THE PASSION OF THE CHRIST: A ReviewBy Grace Harris
March 2, 2004
It's been four day's since I've seen the Passion, which left me deeply moved, and utterly silent for a long time.
Before I comment, I'd like to repeat what I consider to be the wisest commentary on the movie to date: what Dennis Prager said during the Fox interview. He said that people would see different movies. He said that Jews, who had fears of pogroms branded into their souls, would go to the film expecting to see Jews accused of killing Christ, and that is what they would see. He said that Christians, who nowadays don't even ask the question of who killed Christ, would go to the movie expecting to see the atoning death of their savior, and that is what they would see.
So according to Dennis, to a large extent, Shlomoh saw what he expected, Deke saw what he expected, Jim saw what he expected, Scott saw what he expected, and I saw what I expected. That said, this is what I remember:
I only cried once. It was during a flashback: As Mary watched Jesus fall under the weight of the cross, she remembered him falling as a toddler and running to him. Maybe its the mom thing, but I didn't just cry, I absolutely sobbed.
I saw Romans who were absolutely monstrous sadistic brutes, far, far worse than the Jews in the movies. Indeed, I saw many many good Jews --even in the Sanhedron, two Pharisees objected to the proceedings and had to be thrown out by Caiphus. But there was only one, ONE, decent Roman in the entire picture: Pilate's wife. Even when the most evil Jews could no longer tolerate watching the scourging, there were plenty of sadistic Romans left to enjoy sticking around and taking it up to the next level.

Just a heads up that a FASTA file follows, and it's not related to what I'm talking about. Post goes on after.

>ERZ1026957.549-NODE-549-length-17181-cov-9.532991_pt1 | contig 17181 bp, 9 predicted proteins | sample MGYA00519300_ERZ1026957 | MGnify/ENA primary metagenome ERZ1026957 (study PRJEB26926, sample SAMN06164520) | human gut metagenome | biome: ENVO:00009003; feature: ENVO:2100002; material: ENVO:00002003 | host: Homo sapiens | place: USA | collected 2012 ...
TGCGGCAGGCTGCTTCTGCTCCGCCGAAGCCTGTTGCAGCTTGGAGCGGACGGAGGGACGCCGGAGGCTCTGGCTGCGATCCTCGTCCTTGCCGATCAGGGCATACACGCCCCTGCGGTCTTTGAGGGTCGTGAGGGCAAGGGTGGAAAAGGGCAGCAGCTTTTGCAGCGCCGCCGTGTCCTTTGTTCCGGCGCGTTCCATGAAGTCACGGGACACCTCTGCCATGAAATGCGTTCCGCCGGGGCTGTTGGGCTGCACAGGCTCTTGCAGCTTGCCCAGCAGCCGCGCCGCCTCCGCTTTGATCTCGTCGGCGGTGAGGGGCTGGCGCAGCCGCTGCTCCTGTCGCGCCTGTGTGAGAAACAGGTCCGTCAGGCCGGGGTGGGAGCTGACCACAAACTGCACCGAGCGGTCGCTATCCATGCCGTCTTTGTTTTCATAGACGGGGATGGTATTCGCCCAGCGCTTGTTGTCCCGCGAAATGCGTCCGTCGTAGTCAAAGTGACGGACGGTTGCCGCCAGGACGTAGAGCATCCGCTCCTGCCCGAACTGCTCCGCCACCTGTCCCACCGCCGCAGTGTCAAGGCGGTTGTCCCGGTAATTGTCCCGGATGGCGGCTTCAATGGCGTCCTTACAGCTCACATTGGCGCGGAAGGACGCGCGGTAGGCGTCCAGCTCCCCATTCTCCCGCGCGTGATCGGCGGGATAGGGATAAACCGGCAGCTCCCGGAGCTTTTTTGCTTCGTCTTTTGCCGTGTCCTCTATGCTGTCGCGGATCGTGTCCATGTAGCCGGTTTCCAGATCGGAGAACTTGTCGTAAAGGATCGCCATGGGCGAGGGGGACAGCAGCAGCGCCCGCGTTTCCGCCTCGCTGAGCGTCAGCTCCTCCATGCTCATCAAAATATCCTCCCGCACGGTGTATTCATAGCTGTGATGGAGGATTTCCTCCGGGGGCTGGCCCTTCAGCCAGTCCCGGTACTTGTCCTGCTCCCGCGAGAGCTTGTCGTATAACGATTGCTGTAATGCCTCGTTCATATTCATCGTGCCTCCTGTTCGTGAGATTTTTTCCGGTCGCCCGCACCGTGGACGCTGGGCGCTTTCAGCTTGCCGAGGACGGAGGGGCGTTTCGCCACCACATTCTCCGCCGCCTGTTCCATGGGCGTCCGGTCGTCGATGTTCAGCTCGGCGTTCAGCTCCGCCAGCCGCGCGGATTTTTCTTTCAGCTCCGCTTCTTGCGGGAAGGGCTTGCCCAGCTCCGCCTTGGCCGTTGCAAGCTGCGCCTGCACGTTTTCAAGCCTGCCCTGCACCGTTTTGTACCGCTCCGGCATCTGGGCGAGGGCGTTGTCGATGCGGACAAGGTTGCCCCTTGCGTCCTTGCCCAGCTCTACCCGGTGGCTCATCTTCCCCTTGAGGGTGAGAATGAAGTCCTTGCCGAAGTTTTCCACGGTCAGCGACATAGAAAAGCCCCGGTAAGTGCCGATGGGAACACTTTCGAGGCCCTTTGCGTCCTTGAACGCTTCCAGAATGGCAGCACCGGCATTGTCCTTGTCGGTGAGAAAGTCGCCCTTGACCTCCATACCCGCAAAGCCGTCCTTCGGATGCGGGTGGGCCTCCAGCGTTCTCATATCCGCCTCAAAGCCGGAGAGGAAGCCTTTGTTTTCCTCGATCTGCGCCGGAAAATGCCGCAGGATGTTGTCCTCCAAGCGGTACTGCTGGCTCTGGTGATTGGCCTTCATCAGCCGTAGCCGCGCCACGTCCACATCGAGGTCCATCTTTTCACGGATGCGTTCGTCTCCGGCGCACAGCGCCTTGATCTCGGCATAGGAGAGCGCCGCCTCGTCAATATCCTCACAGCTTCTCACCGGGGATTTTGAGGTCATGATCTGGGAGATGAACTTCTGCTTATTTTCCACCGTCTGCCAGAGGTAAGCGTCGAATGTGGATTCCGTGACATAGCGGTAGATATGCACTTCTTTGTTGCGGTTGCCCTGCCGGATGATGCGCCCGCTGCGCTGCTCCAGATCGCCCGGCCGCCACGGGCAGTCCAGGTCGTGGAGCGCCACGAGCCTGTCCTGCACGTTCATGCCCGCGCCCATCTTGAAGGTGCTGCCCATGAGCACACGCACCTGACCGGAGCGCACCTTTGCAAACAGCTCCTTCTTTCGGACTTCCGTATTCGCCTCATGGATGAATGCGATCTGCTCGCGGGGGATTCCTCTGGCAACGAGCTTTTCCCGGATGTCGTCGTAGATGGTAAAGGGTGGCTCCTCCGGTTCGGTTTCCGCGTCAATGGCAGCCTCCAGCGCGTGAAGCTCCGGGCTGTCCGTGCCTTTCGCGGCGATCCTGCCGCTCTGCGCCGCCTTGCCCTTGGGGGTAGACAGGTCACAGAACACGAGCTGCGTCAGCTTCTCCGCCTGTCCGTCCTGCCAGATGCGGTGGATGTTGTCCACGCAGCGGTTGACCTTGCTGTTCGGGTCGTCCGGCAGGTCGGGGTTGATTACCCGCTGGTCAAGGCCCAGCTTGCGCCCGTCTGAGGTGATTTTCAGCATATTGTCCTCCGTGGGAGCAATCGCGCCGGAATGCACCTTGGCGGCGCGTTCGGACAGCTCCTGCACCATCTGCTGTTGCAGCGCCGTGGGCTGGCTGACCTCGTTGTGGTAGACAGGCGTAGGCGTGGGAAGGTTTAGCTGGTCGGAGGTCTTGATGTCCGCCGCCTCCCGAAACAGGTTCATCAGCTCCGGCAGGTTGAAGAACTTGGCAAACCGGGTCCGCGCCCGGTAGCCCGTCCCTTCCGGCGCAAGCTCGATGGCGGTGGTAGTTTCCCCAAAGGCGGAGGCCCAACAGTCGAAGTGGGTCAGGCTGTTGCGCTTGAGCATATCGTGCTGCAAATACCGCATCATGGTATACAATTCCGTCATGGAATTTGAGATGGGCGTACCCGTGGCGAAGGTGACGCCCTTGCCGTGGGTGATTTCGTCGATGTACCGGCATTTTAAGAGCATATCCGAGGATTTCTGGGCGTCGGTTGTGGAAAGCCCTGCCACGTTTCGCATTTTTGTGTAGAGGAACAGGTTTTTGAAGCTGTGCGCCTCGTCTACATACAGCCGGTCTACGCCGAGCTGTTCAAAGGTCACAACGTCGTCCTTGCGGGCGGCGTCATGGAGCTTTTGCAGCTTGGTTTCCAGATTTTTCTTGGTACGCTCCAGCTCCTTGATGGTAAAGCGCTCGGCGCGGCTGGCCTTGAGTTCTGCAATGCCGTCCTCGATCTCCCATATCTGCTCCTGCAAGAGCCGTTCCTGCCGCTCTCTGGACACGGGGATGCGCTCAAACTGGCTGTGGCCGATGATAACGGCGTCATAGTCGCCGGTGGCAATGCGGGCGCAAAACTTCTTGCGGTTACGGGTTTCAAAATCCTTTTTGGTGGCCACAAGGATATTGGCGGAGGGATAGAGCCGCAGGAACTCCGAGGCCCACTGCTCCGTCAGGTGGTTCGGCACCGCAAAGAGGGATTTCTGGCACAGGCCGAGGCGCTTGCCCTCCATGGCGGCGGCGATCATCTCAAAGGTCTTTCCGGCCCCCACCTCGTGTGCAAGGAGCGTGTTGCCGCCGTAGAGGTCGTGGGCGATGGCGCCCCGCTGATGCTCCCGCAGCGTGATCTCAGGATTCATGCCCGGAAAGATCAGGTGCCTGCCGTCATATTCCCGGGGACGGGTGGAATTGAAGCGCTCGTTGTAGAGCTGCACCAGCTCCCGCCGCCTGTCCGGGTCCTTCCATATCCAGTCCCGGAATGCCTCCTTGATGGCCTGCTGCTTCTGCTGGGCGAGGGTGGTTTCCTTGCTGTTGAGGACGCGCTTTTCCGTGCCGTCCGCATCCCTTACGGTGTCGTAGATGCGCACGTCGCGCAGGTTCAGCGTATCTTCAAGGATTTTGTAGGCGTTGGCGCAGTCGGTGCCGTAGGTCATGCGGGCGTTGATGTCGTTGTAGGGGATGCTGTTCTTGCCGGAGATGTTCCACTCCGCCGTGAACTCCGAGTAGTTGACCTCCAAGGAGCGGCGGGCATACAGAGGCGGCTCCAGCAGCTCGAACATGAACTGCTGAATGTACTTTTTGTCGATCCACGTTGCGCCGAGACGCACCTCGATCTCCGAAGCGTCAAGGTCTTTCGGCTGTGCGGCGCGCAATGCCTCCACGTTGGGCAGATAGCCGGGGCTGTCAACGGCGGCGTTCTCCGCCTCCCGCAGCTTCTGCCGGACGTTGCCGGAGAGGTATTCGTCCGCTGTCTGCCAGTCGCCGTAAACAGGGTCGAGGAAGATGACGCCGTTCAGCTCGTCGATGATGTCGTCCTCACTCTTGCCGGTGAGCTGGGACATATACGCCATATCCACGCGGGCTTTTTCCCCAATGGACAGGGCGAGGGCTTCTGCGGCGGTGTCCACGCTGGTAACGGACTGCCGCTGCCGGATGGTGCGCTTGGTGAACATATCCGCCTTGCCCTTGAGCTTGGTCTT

I cannot tell you how enraged I felt when Pilate, knowing full well Jesus was innocent, gave him over to be crucified. I hope he spends eternity in hell with Lady Macbeth, forever washing the blood from his hands.
I didn't see Caiphus as a Jew. I saw him as a man in power, threatened by the non-comformist who challenged his comfortable and highly profitable world. Caiphus wasn't worried about blasphemies. He was worried about challenges to his power and authority. He was the Darth Vadar figure -- consumed by the dark side. Men like that exist in every religion and every people -- even Popes. I would imagine that to an atheist watching the movie, it might seem like the story of what happens to a man who challenges the status quo and rubs the wrong person the wrong way. I imagine my brother will take a very "anarchist against the empire" view of the Passion. The point is, while Caiphus was truly evil, set upon achieving the death of his enemy, it is only circumstantial that he was Jewish.
If anything, the movie tempted me to hate people. I felt like, why does God even love us, there is so much hate. And in the midst of that temptation, I heard the voice of Christ, "Forgive them..."
Grace Harris converted to Roman Catholicism from Holiness Religion over 20 years ago. She is currently in a conversion to Judaism program.
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